• Watch the files grow as the script runs

If you can describe the test in thirty seconds, then you need to build that test rather than asking the question. It’s not just about respecting the time of others – it’s also about teaching you how to find things out for yourself. The act of building tests like this will teach you all kinds of things about the tools you use.

Lessons like this are why I love SQL Intersection.

DevIntersection is a twice-annual conference with some of the best speakers in the development, IT, SharePoint, and SQL Server industries. It’s people who work for Microsoft, Google, Rackspace, SQLskills, and, uh, me.

Sure, the sessions are awesome, and the venues are great (the Walt Disney World Swan this time), but for me, the big draw is the ability to have conversations with the speakers. These are people with inspiring real-world experience that can teach you all kinds of lessons, and at Intersection, they actually have enough time & space to do it.

Wanna come hang out with me, Paul, Kim, and the like? Register now. See you in Orlando.

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GroupBy: We Did It!

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12 Comments is off to an awesome start:

  • Dozens of speakers submitted abstracts and collaborated on ’em
  • Hundreds of readers voted to pick their favorites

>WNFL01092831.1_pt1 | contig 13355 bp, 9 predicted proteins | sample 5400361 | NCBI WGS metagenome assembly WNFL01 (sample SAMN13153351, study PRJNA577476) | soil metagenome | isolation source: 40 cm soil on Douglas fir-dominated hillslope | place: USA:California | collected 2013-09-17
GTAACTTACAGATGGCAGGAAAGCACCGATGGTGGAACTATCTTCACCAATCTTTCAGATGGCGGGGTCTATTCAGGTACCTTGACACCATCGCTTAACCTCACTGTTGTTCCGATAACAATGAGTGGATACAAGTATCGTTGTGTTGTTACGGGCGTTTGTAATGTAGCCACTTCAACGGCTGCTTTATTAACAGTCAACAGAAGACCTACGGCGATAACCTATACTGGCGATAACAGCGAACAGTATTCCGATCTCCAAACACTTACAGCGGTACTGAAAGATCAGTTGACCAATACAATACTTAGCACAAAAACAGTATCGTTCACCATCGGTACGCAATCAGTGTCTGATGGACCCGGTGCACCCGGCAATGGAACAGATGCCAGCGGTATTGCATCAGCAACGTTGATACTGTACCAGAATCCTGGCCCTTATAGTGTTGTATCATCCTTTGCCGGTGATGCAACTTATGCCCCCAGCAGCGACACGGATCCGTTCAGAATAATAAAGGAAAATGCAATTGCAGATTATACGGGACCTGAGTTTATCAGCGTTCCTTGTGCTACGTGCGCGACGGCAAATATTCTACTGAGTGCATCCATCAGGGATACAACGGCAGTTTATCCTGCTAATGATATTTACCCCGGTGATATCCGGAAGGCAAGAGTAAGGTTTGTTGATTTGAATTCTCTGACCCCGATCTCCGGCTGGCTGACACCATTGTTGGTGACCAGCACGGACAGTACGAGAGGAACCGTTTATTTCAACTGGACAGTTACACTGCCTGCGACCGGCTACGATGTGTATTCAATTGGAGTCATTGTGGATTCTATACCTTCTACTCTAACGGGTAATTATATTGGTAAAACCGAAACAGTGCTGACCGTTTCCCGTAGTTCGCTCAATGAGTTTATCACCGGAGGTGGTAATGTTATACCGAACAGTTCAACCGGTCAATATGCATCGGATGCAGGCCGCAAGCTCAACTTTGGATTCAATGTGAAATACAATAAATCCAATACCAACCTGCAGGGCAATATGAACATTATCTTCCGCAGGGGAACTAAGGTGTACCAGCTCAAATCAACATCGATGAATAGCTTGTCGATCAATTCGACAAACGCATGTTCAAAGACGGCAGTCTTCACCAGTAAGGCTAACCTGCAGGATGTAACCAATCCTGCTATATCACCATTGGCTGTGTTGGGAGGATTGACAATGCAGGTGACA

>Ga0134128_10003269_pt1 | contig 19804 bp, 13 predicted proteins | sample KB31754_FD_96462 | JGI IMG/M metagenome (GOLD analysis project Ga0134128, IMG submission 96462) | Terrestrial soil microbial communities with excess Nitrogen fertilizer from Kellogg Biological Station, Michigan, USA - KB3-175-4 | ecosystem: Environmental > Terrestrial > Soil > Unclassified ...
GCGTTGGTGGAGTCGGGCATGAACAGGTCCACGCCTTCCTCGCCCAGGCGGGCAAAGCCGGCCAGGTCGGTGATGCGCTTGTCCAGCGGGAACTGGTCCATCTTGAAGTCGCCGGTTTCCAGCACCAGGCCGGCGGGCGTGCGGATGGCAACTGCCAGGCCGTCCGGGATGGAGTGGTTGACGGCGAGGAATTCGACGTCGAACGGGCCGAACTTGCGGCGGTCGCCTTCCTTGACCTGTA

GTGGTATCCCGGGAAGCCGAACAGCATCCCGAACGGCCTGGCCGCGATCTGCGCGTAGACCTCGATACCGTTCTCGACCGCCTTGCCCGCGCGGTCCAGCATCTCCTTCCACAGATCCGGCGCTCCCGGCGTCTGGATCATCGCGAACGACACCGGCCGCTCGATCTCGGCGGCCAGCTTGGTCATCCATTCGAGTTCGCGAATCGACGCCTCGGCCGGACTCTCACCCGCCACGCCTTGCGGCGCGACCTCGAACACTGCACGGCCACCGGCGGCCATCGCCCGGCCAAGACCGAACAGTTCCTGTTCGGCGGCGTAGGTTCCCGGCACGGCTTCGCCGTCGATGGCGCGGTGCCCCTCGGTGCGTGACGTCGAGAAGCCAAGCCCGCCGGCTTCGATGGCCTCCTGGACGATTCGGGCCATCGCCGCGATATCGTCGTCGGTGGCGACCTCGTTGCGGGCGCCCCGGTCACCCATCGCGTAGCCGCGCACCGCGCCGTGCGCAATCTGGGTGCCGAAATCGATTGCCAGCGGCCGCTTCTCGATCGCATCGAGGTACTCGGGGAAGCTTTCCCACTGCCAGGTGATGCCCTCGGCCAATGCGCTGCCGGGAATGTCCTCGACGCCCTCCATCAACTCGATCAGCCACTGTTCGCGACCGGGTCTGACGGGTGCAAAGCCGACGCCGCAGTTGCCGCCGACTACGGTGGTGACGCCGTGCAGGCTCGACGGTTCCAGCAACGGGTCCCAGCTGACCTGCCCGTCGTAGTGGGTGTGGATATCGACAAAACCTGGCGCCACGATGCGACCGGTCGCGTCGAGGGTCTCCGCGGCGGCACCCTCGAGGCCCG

• The winning speakers put on a heck of a show
  • Almost 700 of you showed up to watch live
  • Our A/V team kicked butt and got the recordings up on YouTube the very next day
  • And I have to say the site looks pretty spiffy these days

Preliminary podcast artwork

I’m really proud of what you and I built over there. Here’s what’s coming next:

  • Friday, we’ve got another 6 live sessions
  • Our A/V team will launch the podcast feed with the full recordings
  • We’ll be launching mobile apps to make it easier to listen to these on the go
  • Submissions are open now for the April events
  • March 15-31 – voting will be open, and this time around, attendees will just pick their top 10 favorites (rather than rating individual sessions)

From here on out, I’ll blog GroupBy news over there, like today’s post about GroupBy Live Webcast Notes & Lessons Learned.